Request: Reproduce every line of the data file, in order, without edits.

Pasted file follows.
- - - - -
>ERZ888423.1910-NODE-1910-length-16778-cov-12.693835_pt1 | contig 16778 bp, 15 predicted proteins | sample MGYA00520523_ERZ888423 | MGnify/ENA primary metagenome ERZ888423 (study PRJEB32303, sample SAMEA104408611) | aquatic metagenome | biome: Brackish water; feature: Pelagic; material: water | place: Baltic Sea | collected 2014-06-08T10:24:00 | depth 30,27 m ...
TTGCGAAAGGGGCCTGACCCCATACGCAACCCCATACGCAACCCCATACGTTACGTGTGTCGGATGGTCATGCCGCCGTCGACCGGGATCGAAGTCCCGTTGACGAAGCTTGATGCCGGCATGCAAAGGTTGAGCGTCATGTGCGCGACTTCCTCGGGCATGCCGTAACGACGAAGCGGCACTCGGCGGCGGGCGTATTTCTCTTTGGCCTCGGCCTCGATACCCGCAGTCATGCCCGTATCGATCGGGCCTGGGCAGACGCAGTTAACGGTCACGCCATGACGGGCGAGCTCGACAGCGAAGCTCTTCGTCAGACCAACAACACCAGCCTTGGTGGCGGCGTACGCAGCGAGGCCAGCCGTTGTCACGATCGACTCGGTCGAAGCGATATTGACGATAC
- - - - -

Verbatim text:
>ERZ888423.1910-NODE-1910-length-16778-cov-12.693835_pt1 | contig 16778 bp, 15 predicted proteins | sample MGYA00520523_ERZ888423 | MGnify/ENA primary metagenome ERZ888423 (study PRJEB32303, sample SAMEA104408611) | aquatic metagenome | biome: Brackish water; feature: Pelagic; material: water | place: Baltic Sea | collected 2014-06-08T10:24:00 | depth 30,27 m ...
TTGCGAAAGGGGCCTGACCCCATACGCAACCCCATACGCAACCCCATACGTTACGTGTGTCGGATGGTCATGCCGCCGTCGACCGGGATCGAAGTCCCGTTGACGAAGCTTGATGCCGGCATGCAAAGGTTGAGCGTCATGTGCGCGACTTCCTCGGGCATGCCGTAACGACGAAGCGGCACTCGGCGGCGGGCGTATTTCTCTTTGGCCTCGGCCTCGATACCCGCAGTCATGCCCGTATCGATCGGGCCTGGGCAGACGCAGTTAACGGTCACGCCATGACGGGCGAGCTCGACAGCGAAGCTCTTCGTCAGACCAACAACACCAGCCTTGGTGGCGGCGTACGCAGCGAGGCCAGCCGTTGTCACGATCGACTCGGTCGAAGCGATATTGACGATAC